The Cincinnati Enquirer from Cincinnati, Ohio on September 20, 1991 · Page 82
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The Cincinnati Enquirer from Cincinnati, Ohio · Page 82

Cincinnati, Ohio
Issue Date:
Friday, September 20, 1991
Page 82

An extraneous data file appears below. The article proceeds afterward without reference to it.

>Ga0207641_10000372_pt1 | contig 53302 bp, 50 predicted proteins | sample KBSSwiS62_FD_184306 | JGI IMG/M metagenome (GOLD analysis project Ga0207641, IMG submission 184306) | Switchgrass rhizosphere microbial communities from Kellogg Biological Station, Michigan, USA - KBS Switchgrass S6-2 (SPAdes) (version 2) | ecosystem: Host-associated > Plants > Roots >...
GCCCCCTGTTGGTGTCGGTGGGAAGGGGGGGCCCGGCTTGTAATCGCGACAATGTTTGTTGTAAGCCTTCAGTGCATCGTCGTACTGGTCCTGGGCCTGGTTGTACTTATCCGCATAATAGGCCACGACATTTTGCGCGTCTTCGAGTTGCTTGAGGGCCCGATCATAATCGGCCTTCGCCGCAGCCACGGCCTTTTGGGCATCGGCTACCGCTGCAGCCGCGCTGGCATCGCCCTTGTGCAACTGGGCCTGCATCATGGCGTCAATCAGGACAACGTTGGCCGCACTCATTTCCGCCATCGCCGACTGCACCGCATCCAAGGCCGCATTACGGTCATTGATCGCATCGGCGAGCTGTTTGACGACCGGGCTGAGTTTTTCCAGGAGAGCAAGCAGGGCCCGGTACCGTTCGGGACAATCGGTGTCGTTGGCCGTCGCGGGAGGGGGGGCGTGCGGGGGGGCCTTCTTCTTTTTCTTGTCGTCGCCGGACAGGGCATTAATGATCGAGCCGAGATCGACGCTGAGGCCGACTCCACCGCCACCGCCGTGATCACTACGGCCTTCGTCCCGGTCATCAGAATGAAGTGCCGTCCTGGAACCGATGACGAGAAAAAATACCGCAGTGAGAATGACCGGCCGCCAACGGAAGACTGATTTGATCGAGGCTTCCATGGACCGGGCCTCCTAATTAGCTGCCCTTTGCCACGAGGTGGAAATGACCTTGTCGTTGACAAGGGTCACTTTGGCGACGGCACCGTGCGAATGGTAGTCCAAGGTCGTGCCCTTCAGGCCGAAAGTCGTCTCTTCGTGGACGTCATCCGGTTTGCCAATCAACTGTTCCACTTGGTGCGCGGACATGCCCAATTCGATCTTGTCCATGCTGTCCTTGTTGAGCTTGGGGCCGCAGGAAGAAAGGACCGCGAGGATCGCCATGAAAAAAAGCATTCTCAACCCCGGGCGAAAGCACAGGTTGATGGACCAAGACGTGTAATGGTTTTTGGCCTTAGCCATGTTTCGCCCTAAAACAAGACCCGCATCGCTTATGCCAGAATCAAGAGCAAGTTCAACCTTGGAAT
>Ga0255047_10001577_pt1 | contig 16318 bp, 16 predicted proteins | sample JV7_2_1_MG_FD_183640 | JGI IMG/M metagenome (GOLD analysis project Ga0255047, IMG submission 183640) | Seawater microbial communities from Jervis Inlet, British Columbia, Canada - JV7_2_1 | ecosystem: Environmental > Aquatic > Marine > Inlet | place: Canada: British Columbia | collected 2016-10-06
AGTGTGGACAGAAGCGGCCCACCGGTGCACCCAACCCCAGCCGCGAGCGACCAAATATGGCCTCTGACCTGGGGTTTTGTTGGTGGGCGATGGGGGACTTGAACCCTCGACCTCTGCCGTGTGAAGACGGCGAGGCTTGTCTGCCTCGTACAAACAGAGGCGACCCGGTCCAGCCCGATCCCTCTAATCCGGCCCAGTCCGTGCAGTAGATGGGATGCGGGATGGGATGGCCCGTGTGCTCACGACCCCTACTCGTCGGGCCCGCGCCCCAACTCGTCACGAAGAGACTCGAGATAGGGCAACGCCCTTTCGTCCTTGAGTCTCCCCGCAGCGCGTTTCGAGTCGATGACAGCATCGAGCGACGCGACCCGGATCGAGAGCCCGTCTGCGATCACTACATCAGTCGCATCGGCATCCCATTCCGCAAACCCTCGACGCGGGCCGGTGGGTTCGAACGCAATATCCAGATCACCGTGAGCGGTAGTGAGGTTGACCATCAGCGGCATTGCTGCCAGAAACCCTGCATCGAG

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Editor: Ronnie Agnew V- Central f West J 860-5180 n t u L Friday, September 20, 1991 n " X7 ri r-ri r- n n U i A T - Jl L . J L. I J i J n T fivnlnnH ctnrtc volnnfino coorrVi9 i."" ! I J J VJ 5th eraders to celebrate creativity 5 1 lAJ Li IO 3 Sports news & digest8 fj Loveland Walt r "vr i Schaefer r - " . 11 '- 1 ,'' ! 1 ) ( v The Reds' playing inspires a young fan to AStrOS l0"t. stand up and cheer. The youngsters saw The Cincinnati EnquirerErnest Coleman the horpe team clobber the Houston . .. . . "Reds same is a I v. ; ml winner The Cincinnati EnquirerErnest Coleman during a Reds game. ;, baseball player," "Barry Larkin," said Eric Wickemeyer, 10, of Madisonville. "He's got good moves." "Chris Sabo," said Missey Coby, 11, of Northside, "because he is good and he looks a little like my dad." "Chris Sabo," said Adam Kling, 8, of (Please see BASEBALL, Page 2) !' activist joins race Environment, park become top issues BY ALICE HORNBAKER The Cincinnati Enquirer David Miller, an activist and city council candidate, refuses to fade from Loveland's political scene. Last month, in a surprise announcement, Mayor Gene Wene announced that he had removed Miller from the city's environmental committee. By a 5-1 vote, city council agreed. Wene said Miller's candidacy for a city council seat was troubling to him because Miller is engaged in a legal action about Loveland environmental issues. "There is controversy surrounding Dave Miller, including his filing of actions against the city with the Environmental Protection Agency (EPA)," Wene said. Because the environmental committee is not a charter committee, Wene said, he can add or remove members at his discretion. Miller said it is not true that he has filed a lawsuit against the city. "In June I filed a second appeal with the EPA after a year had passed and EPA's order to cap the Harper Avenue Landfill had not been enforced. In my first appeal I asked the order to cap be spelled out in detail as to how the capping would be done. I still want that to happen." Wene, who has been on council for eight years, is not seeking re-election. "I will take the time to reacquaint myself with my family and my community," he said. Miller said no one on the environmental committee, including Wene, ever told him that his work on the committee wasn't satisfactory. "I was dumbfounded by Wene's action, actually embarrassed," he said. Miller is a founding member of the environmental group CLEAR (Citizens Lobby for Earth, Air and Rivers) that repeatedly has challenged the city on Loveland's Harper Avenue landfill, which has closed. On Aug. 5, Miller filed to run for one of three city council seats on the platform of "clean and green" clean government and green space, he said. Miller owns an electrical contracting business in Loveland, where he has been a resident for 17 years. He is married and has two children, 12 and 15. Sharing Miller's political platform will be first-time candidate Lorrie Huey, 29, (Please see LOVELAND, Page 2) The YMCA is getting more than a traditional playground for its money, Neeley said. Fantastic forms The structure features play equipment arranged on a serpent-shaped mound and includes a mini-amphitheater, tunnels, a serpent head with an observation area overlooking the Y's soccer fields, and a slide that resembles the snake's tongue. When completed, Neeley said, the playground will be "the finest structure in a private situation around here." "A playground doesn't have to be just a swing and slides," Rudloff said. Volunteers are needed to help with the construction of the Countryside Y playground Sept. 26-29. For information, call Neeley at 621-3106 or 1-932-1424. Ridge Presbyterian Church, 5950 Montgomery Road, is sponsoring a rummage sale from 10 a.m. to 3 p.m. Tuesday. The association promises lots of household items, furniture, books, linens and toys will be on sale, and a large assortment of clothing for men, women, children and infants. Mail or deliver submissions to: Enquirer EXTRA, 4820 Business Center Way, Cincinnati 45246. They should be received at least two weeks in Number lack adds up to street hazard A numbers game goes on along thoroughfares and neighborhood streets in Greater Cincinnati. To most of us, an address number on a business or home is an insignificant addition of metal, wood or plastic digits nailed to a door or frame. Some businesses paint address numbers on windows. But try driving down the area's busy thoroughfares in search of an address and you're apt to wish you stuck one of those "If you can read this, you're too close!" bumper stickers on your car. More than a nuisance "I'm sure a lack of readable address numbers causes accidents or near accidents," said Col. Ray Hoffbauer, commander of the Hamilton County sheriff's road patrol. Drive down Beechmont Avenue. There are few buildings with address numbers large enough to read with ease. At least, business owners near the Clermont County-Hamilton County line where the address numbering sequence changes display addresses. In most cases and there are exceptions fast-food restaurants, car dealers and gas stations show little regard for displaying address numbers. Generally, small businesses display small, hard to read numbers. Banks and medical offices sport some of the most visible. Besides creating a hazard for the motoring public, an address number can mean life or death. Life squads and police often hunt for a street number when responding to emergency situations. At night, on a dark neighborhood street, the search is even worse. "People put house numbers everywhere" over a garage or a porch or on a sign in the front yard. "Then you see the (hard to read) script addresses with the numbers written out" Fifty Five Thirty-Seven, Hoffbauer said. Uniform placement . Hoffbauer admits he has an impossible dream. "I'd like to see every house number lit (by an outdoor light)." He would like to see some similarity in the way numbers are displayed and their location. "Jhat will never happen," he said. "But, people could do more to make them easy to see." ' The U.S. Postal Service has address number regulations. City regulations are far less restrictive than rural rules. Darla Stafford, manager of communications for the Cincinnati Division of the U.S. Postal Service, explained address numbers must be displayed on rural mailboxes. The regulation is not enforced, however, to the point the postal service cuts off mail delivery.' In the city, postal regulations require numbers be displayed before mail service is started in a new neighborhood. After that, there is no regulation to maintain numbers just the urging of the postal service "that it's in the best interest of the customer," Stafford said. In some neighborhoods, youth and civic groups have performed a community service by painting address numbers on curbs. A home or a business owner can invest a little or a lot in address numbers. Most every hardware or home improvement store has a variety. One large store chain has them from 30t to $5.99 each a range well within the budget of any homeowner. Fast food restaurants spend plenty for drive-through windows, attractive signs and even playgrounds. Car dealers color their windows every time there's a "factory discount." Is the expenditure of a few dollars for a few numbers that may save a life, or prevent injury or accident, too much to ask? PEACE AND QUIET are often shattered as trains rumble down tracks near many Tristate homes. Reporter Steve Kemme talks to people who live near railroads and finds many don't notice them. KIRK JOHNSON of Mount Lookout is working on master's degrees In hospital administration and business at Xavier. He's also training almost daily for the Iron-man competition in October in Hawaii. Terry Flynn reports. Officer John Goodloe and Pat Ormond talk Friday's game was the first time Chris had ever been to the stadium. Seeing the game live was great, he said. "You've got a closer view. You can see them better in person!" His favorite player: Mariano Duncan. Other favorites? "Billy Hatcher," said Jonathan Lawson, 11, of Madisonville. "He's just a good designer holds the blueprints for fun Police officers invite 350 kids BY RICHARD LITHEN Enquirer Contributor Community Oriented Policing (COP) teams meant bolstered law enforcement to many adults this summer, but to a few hundred youths, the cops on the beat meant baseball and friendship. As COP continues into the fall with a new lease on life, many of the 7-12-year-olds will recall their first-ever Reds game at Riverfront Stadium. Through efforts of community leaders and local businesses, police were able to buy 350 Reds tickets and take the kids to a game. "We have never, in the police department attempted a trip this large," said Lt. Chris Robertson; head of the COP program. Previous field trips only had about 30 children at a time. Officer Jim Gramke, who patrols in Corryville, said mothers were surprised when their children told them about the trip and many asked, "You're going where? With who?" Gramke said he had gotten to know many area children since the COP program started in May. He met one of them, Chris Wheeler,, 12, of Corryville, while shooting baskets in the neighborhood. Playground BY JAMES J. LIDINGTON The Cincinnati Enquirer Mi ost people believe archi tecture to be a serious I occupation. But it's fun and games to Frank Rudloff. When Rudloff was a student at the University of Cincinnati School of Design, Architecture, Art and Planning in the early- to mid-1980s, he got involved with a student group called "Adventure Playgrounds," after English and Danish programs that let children design their own playgrounds with adult supervision. "Playgrounds" lends design and planning help to organizations that want to build play areas while keeping costs down and providing experience for the designers. As a part of the design process, group members lead clients HYDE PARK The Eagle Republican Women's Club is sponsoring a talk by Hamilton County Treasurer Robert Goering at 1 p.m. Tuesday in the community room of Provident Bank, 3880 Paxton Ave. Goering will talk about the functions of his office. The public is invited. DEER PARK The Deer Park Democratic Club is sponsoring "armchair" horse races Saturday, beginning at 7:15 p.m., at the Deer Park Community Center, 7640 Plainfield Road. r Frank projects through which comment makeup. the issues Ma r'5 - v Hill and Sands Montessori School in the West End. "It was a 1960s, hippie-type thing," Rudloff said of the group, largely volunteers. But in recent months, the group's numbers dwindled to just a few active members, and Rudloff decided to go it alone. Then he was contacted by Lynda Neeley, director of Child-care at the Countryside YMCA in Lebanon. For a retaining fee, Rudloff agreed to help the center design its play area, built on a hillside in back of the Y where another, older playground is located. For its $25,000 project budget, counting cut-rate architectural fees and anticipated volunteer labor to help with construction, the YMCA will get a playground that will be worth "a minimum of $60,000 to $80,000," Neeley said. The Cincinnati EnquirerCathy A. Lyons Rudloff tries to involve clients and the community in as much as possible. This play area is on UC's campus. a modeling "game," ered," said Rudloff, 36, of Clifton, gives them a chance to The group has designed about on the play area's one play area a year during its "It lets them know all 15-year history, including sites at that need to be consid- Stepping Stones Center in Indian ; I 'Nad Items offered for sale by individuals and organizations include antiques, produce, new and used household goods, furniture and appliances. ' Proceeds from space rental and the 25$ admission fee benefit the RSVP program, which matches volunteer time and talent to area programs and services. The group logged 140,000 hours last year assisting 53 non-profit agencies, hospitals, nursing homes, schools and adult day-care centers. PLEASANT RIDGE The Women's Association of Pleasant 4 UHJ -hi i tm The first race begins at 7:45 p.m. Cost Is $5 at the door. LUNKEN AIRPORT Cincinnati's RSVP (Retired Senior Volunteer Program) is sponsoring a flea market from 9 a.m. to 4 p.m. Sunday at the airport playfield at Beechmont and Wilmer avenues. fAhri n r 4